eli5 What makes injury lawyers so common?


You almost never see commercials or advertisments for other types of lawyers. I’m sure there are tons of different types and specialities. Why do you only see advertisments for injury lawyers?

In: 16

That field of law has the most potential for a lawyer to get a big payday. The cases are often going after businesses or organizations that either have deep pockets or good insurance coverage. Basically, the potential for a case to pay well for a lawyer makes advertising worth the expense. It’s possible that just one or two clients that came to them each month could more than cover the cost of advertising. That’s made up numbers but you get the idea.

Edited because auto-correct is my eternal frenemy.

The almighty dollar. It takes very little for an attorney to file cases in injury cases and they typically settle out of court. If they can get your case,no matter how minor, money can be made. Other attorneys are typically sought out for their services.

I’ll share [this answer](https://www.reddit.com/r/explainlikeimfive/comments/22jjz8/comment/cgng6t1/?utm_source=share&utm_medium=web2x&context=3) from a lawyer on a 9yr old post asking the same question. I’m not a lawyer but it seems like a good answer.

Another interesting side to this from my own experience: I work in advertising and used to work at an agency with a PI law firm client. We didn’t manage their TV ads but we did manage their digital ads – Google, Bing, Facebook, Instagram, etc.. Our main goal was lead generation; we wanted to get as many people as possible to fill out a form so that the law firm could then call any qualified leads to learn more about their “case”.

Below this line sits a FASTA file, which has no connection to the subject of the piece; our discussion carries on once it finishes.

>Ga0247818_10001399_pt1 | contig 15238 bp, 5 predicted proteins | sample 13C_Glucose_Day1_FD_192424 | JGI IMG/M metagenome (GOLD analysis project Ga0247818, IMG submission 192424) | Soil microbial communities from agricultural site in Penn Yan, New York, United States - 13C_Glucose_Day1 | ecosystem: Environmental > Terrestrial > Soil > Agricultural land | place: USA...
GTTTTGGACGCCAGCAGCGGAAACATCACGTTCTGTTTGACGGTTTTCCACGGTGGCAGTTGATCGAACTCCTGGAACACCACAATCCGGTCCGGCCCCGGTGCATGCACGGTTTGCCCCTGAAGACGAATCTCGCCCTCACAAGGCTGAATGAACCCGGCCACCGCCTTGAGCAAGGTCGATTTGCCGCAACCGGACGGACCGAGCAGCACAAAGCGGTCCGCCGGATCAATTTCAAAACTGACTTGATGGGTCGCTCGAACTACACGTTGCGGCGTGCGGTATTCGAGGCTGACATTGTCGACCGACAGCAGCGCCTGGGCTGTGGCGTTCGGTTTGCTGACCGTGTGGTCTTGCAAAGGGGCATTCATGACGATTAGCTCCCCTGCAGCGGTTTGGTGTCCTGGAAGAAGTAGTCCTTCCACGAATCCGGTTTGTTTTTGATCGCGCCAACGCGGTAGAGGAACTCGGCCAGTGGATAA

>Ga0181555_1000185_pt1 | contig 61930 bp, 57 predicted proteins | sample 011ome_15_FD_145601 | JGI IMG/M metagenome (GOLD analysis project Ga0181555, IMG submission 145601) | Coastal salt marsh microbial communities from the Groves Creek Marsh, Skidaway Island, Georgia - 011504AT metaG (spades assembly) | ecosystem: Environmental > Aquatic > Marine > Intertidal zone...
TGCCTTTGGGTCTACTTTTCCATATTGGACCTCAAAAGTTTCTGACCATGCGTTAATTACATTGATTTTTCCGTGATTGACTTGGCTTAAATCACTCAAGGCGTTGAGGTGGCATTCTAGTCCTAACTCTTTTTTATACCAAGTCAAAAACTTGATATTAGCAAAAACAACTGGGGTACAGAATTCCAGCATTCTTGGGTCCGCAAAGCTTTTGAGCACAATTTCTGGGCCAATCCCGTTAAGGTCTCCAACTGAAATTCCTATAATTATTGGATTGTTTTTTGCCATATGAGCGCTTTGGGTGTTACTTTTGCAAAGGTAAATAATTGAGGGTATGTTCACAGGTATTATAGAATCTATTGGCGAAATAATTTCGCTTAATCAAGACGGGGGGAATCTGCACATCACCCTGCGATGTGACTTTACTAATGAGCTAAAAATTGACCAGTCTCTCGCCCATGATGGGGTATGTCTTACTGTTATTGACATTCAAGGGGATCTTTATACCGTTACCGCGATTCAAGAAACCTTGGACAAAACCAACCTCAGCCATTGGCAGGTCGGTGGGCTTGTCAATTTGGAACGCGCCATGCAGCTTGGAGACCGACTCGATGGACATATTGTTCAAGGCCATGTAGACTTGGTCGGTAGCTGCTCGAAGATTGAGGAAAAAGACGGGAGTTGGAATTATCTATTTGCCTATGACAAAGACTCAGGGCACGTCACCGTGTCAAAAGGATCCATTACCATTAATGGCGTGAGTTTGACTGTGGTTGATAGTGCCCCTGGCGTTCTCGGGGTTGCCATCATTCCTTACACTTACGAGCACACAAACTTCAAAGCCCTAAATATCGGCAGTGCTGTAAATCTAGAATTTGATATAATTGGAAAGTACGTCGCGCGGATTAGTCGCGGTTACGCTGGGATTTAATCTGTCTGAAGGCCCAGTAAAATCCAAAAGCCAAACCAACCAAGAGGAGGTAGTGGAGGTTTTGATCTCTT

This particular law firm accepted a very small portion of those leads for themselves, usually the ones with the highest chances of winning and/or the ones that were most likely to net the largest settlements. They’re generating hundreds or thousands of leads per month, so they can afford to pick and choose the best ones for themselves (greatest ROI), but PI advertising is also *super* competitive, so winning the largest settlements also helps them say things like “Over $3 billion recovered for our clients!” in their ads.

The other qualified leads they pass on, they sold to smaller law firms.

Big law firm still gets to make some money on every lead sold, small law firm gets access to leads when they may not have the budget available to run their own advertising at the same scale.

Lawyer here. Unlike other areas of law, plaintiffs’ PI lawyers’ client base is the general public. The defense bar are usually paid by insurance companies, who don’t hire lawyers from billboards or TV ads. Family law lawyers (divorce and child custody), criminal defense lawyers, and debtor-side bankruptcy lawyers also market to the public for the same reason.

Corporate lawyers and tax lawyers (like me) have their own business-development methods that generally don’t involve public outreach. You do see some tax controversy firms marketing to the public, but they’re typically handling “the IRS wants me to pay this and I can’t afford it” cases and not “the IRS is reallocating income to me from my Brazilian subsidiary because it wasn’t paying me a fair royalty to license my intellectual property” cases.

(Also, much love to my PI colleagues, but PI is largely “bar-exam law.” All US lawyers take torts, and that’s not necessarily enough to do a competent job, it can give you a decent base to spot issues and do further research. That’s not to say there isn’t a lot more to learn to be a good PI lawyer, but my impression is that to be a minimally competent one doesn’t require much more than what you learned in school, especially if you don’t plan to actually take your own cases to trial.)

Practicing personal injury law is mostly all about negotiating settlements of little car crash cases with insurers.

Contrary to the comment that injury law gives lawyers a big payday, the vast majority of these car crash injury cases are for chump change. So the only way to make money on them is VOLUME.

So you crank through the many little cases, train your staff to handle most of the work, and then ADVERTISE to keep that volume spigot flowing.

Now if you can crank through a huge VOLUME of cases, you might get lucky and really get that rare BIG PAYDAY that they all dream about. But mostly you don’t.

Source: being a lawyer for ambulance chasers and watching “Breaking Bad” (oddly enough, when Saul got his own show he did mostly small time criminal law and not ambulance chasing … go figure)